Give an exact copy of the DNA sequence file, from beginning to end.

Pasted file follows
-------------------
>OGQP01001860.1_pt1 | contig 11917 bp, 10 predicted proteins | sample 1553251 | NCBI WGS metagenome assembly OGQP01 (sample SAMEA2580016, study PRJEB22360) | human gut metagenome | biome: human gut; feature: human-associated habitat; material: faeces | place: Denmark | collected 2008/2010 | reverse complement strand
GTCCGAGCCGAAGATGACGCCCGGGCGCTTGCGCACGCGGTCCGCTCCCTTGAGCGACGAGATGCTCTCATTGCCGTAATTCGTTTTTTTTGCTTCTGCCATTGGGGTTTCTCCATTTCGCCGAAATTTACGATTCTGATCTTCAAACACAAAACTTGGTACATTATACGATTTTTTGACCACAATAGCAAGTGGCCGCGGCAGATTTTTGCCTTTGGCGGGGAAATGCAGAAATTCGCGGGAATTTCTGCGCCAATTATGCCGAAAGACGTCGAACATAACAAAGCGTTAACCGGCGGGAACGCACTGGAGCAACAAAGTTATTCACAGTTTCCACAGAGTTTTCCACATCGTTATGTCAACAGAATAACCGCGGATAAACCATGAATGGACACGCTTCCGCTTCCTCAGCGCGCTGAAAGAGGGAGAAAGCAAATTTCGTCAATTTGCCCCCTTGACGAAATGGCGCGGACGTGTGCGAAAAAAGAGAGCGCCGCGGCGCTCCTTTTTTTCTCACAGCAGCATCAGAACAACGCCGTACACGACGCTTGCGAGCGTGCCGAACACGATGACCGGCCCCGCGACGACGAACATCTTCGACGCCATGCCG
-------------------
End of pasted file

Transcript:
>OGQP01001860.1_pt1 | contig 11917 bp, 10 predicted proteins | sample 1553251 | NCBI WGS metagenome assembly OGQP01 (sample SAMEA2580016, study PRJEB22360) | human gut metagenome | biome: human gut; feature: human-associated habitat; material: faeces | place: Denmark | collected 2008/2010 | reverse complement strand
GTCCGAGCCGAAGATGACGCCCGGGCGCTTGCGCACGCGGTCCGCTCCCTTGAGCGACGAGATGCTCTCATTGCCGTAATTCGTTTTTTTTGCTTCTGCCATTGGGGTTTCTCCATTTCGCCGAAATTTACGATTCTGATCTTCAAACACAAAACTTGGTACATTATACGATTTTTTGACCACAATAGCAAGTGGCCGCGGCAGATTTTTGCCTTTGGCGGGGAAATGCAGAAATTCGCGGGAATTTCTGCGCCAATTATGCCGAAAGACGTCGAACATAACAAAGCGTTAACCGGCGGGAACGCACTGGAGCAACAAAGTTATTCACAGTTTCCACAGAGTTTTCCACATCGTTATGTCAACAGAATAACCGCGGATAAACCATGAATGGACACGCTTCCGCTTCCTCAGCGCGCTGAAAGAGGGAGAAAGCAAATTTCGTCAATTTGCCCCCTTGACGAAATGGCGCGGACGTGTGCGAAAAAAGAGAGCGCCGCGGCGCTCCTTTTTTTCTCACAGCAGCATCAGAACAACGCCGTACACGACGCTTGCGAGCGTGCCGAACACGATGACCGGCCCCGCGACGACGAACATCTTCGACGCCATGCCG